For the past four days Tibetan Buddhist monks have constructed a sand mandala in the foyer of my office. Working in a group of four at a time, the monks first etched the outline in chalk, and then began applying millions of grains of colored sand in an intricate pattern they recall from memory alone.
Hunched over the table they held cone-shaped instruments with a grated surface called a chak-pur, which they lightly tapped with a metal rod to release the sand in a steady stream. Sand painting is a form of ancient meditation. Each mandala is home to a deity with various healing properties such as compassion. The monks invoke the spirit of the deity through this process of precision and patience.
Yesterday, I stopped to watch them work. Silently, carefully, they erected the mandala out in the open for anyone to see. Until they finish and tear it down.
The creation of a mandala is a testament to focus. To unity. And impermanence. It is the literal representation of the importance of the journey. Because the final product is left intact for only a matter of hours, perhaps days, before being consecrated with prayers, and then swept into a pile of ordinary gray and deposited in a nearby river. The idea is that the water will disperse the blessings throughout the world. The act is a reminder that nothing we do, nothing we create, is eternal. And that with this knowledge, we should do it anyway.
This morning I paused to watch from the balcony above as they neared completion of the design. A few people entering on the ground floor paused to take out cameras before heading up to their offices. The monks finished the mandala at 11. And at noon, they were going to wipe it all away.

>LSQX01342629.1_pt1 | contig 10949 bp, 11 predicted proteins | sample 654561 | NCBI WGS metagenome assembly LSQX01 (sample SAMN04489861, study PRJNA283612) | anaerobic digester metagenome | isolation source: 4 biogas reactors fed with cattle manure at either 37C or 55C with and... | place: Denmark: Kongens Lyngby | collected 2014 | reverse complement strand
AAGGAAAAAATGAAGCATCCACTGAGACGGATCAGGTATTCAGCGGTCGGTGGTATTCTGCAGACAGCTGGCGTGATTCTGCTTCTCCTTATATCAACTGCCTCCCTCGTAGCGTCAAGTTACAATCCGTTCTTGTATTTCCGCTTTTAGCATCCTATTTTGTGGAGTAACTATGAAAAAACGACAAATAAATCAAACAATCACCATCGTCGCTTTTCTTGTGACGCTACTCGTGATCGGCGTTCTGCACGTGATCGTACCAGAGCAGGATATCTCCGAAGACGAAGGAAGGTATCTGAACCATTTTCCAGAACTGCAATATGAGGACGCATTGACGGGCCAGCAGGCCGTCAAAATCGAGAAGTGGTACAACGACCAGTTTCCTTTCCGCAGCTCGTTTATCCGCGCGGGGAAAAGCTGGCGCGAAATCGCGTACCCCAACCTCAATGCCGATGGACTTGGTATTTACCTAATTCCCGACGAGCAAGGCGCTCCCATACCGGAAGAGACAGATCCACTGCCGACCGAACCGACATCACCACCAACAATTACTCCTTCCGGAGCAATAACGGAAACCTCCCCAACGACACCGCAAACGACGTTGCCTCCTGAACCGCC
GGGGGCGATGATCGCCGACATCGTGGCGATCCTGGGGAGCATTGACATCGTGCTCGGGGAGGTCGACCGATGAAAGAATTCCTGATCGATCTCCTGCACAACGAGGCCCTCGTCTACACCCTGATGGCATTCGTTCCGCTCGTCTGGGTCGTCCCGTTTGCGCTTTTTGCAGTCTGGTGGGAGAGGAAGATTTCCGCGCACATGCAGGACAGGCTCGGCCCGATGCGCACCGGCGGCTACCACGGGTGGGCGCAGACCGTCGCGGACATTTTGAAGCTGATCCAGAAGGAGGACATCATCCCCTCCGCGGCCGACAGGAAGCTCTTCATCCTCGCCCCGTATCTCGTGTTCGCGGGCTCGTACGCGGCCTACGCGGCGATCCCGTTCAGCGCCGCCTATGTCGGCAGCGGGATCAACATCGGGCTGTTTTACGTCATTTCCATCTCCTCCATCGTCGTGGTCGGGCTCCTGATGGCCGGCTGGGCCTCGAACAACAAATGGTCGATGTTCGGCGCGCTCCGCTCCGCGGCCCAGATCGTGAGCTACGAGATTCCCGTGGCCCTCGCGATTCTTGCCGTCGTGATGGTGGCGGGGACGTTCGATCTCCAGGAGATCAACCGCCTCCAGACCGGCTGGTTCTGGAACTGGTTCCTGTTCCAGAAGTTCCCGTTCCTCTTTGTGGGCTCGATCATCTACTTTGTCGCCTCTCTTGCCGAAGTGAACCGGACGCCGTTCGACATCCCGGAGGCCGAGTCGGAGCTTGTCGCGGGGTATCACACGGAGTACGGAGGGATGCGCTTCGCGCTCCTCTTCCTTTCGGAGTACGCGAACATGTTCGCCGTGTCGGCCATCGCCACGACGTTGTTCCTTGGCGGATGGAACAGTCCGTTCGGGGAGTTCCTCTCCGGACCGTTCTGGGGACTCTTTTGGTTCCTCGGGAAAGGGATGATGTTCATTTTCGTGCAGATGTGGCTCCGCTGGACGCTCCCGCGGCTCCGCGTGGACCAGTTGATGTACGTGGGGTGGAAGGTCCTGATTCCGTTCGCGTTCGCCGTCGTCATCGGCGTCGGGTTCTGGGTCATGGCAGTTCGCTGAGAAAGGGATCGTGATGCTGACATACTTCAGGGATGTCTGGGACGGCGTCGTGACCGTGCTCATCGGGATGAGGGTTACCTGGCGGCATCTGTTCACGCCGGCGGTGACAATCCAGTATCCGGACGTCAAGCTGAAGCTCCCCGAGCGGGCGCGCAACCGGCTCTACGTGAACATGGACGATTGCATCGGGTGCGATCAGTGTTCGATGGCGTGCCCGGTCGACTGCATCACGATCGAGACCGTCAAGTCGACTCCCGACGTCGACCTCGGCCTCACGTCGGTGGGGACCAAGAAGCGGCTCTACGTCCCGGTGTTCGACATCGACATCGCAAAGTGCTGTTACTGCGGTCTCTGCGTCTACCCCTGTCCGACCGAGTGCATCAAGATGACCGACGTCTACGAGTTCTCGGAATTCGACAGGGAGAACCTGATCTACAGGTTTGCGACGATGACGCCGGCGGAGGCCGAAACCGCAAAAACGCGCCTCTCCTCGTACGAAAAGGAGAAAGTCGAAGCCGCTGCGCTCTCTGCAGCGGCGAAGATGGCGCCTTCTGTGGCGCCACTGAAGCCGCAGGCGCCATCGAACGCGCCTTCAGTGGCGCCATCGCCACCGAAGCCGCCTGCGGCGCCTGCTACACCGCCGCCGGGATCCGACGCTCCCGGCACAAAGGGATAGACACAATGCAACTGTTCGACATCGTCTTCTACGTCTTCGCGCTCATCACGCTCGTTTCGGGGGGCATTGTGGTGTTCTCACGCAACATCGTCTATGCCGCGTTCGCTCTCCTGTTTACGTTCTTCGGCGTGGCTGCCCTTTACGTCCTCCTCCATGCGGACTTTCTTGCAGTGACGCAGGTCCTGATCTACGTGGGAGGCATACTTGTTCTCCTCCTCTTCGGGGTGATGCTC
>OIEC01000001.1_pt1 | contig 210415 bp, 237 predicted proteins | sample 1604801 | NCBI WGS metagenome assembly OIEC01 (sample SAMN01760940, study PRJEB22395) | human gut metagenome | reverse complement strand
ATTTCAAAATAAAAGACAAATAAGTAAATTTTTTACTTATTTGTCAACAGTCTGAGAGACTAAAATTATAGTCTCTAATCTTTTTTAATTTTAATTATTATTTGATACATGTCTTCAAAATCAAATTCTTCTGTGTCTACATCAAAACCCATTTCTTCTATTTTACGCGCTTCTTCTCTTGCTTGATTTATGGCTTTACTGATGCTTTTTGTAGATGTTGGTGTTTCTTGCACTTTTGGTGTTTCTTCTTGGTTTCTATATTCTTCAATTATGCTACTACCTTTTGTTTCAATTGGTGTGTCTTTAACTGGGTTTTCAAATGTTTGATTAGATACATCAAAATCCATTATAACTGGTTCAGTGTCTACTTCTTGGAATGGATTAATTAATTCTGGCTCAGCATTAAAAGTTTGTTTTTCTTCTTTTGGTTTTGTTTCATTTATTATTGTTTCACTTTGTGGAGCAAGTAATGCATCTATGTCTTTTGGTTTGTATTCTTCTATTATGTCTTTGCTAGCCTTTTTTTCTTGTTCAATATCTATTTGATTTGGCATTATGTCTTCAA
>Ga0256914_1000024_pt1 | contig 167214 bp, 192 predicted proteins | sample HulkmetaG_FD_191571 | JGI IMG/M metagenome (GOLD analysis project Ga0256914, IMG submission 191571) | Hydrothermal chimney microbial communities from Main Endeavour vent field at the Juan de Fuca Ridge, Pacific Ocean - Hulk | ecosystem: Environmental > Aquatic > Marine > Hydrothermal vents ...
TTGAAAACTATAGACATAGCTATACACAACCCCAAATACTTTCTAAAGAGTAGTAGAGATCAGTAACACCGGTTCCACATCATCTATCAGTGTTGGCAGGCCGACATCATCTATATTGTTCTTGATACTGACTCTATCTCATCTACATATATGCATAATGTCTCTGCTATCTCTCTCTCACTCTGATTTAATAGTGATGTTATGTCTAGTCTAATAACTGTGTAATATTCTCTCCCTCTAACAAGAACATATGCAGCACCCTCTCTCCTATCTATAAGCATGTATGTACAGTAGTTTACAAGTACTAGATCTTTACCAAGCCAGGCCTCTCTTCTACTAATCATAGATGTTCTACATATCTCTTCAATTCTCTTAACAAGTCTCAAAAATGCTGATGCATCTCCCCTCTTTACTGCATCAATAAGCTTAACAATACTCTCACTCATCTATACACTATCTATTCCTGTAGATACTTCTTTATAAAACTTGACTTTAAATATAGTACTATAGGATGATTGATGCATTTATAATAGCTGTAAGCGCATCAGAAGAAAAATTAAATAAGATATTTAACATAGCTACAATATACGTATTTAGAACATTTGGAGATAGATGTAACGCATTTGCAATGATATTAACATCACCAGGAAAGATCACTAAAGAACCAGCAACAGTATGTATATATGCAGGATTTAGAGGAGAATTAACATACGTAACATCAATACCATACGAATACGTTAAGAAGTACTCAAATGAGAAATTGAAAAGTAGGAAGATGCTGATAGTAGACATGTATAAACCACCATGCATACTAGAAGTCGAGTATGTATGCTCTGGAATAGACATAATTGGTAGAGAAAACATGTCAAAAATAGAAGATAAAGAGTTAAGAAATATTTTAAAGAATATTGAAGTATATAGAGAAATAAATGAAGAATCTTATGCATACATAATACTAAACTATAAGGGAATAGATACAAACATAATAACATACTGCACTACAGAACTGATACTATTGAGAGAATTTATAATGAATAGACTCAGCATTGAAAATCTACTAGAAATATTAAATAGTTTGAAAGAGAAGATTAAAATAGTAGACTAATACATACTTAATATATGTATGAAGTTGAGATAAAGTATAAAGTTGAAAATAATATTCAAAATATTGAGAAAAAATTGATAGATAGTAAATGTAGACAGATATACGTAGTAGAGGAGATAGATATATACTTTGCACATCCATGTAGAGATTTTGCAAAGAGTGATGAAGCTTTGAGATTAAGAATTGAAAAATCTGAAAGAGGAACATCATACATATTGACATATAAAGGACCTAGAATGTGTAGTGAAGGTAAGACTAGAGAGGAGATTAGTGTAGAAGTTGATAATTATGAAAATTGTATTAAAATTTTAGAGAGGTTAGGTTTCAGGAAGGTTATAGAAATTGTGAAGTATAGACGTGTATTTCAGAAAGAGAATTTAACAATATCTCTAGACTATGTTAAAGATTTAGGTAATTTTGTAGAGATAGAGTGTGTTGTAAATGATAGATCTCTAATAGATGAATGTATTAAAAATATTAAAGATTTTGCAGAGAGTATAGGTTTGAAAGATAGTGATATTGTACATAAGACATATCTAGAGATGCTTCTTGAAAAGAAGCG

By 11:45 the foyer was packed, and the banisters lined with more than 200 faces eager to watch the consecration ceremony.
The woman to my left, a softspoken mother of two, turned to me and whispered, “A few times when I passed it and no one was around, I just wanted to shake it. I wanted to ruin it. Isn’t that terrible?”
“No,” I said. “Isn’t that why we are all here?”
For some reason, watching it all come apart is far more interesting than watching it go up. I know this. Because not two hours earlier just a handful of people stopped on their way to the copier machine, as they returned from meetings, or headed to the kitchen to refill their coffee, to watch these men quietly invoking blessings for us all. I know this, because I was one of them. And I was also one of the many standing there to watch these men sweep away every grain of detail they so diligently placed over the past 96 hours.
As the monks began chanting dozens of digital cameras clicked, chirped, and flashed in the background. None of the photographers seemed to realize they were making a spectacle of the meditation. None seemed to understand that they were kind of missing the point of the exercise. The monks, however, didn’t appear to notice any of us at all.
After the final chant one monk circled the mandala and then cut through the design like a pizza until there were 12 equal parts. Then another monk used an ordinary paintbrush to push what remained into a pile on the center of the table.
“It’s still beautiful,” the woman to my left said smiling.
And it was.
This video is a timelapse sequence of a monks creating a very similar mandala. http://www.youtube.com/watch?v=ga5s_qYgJS8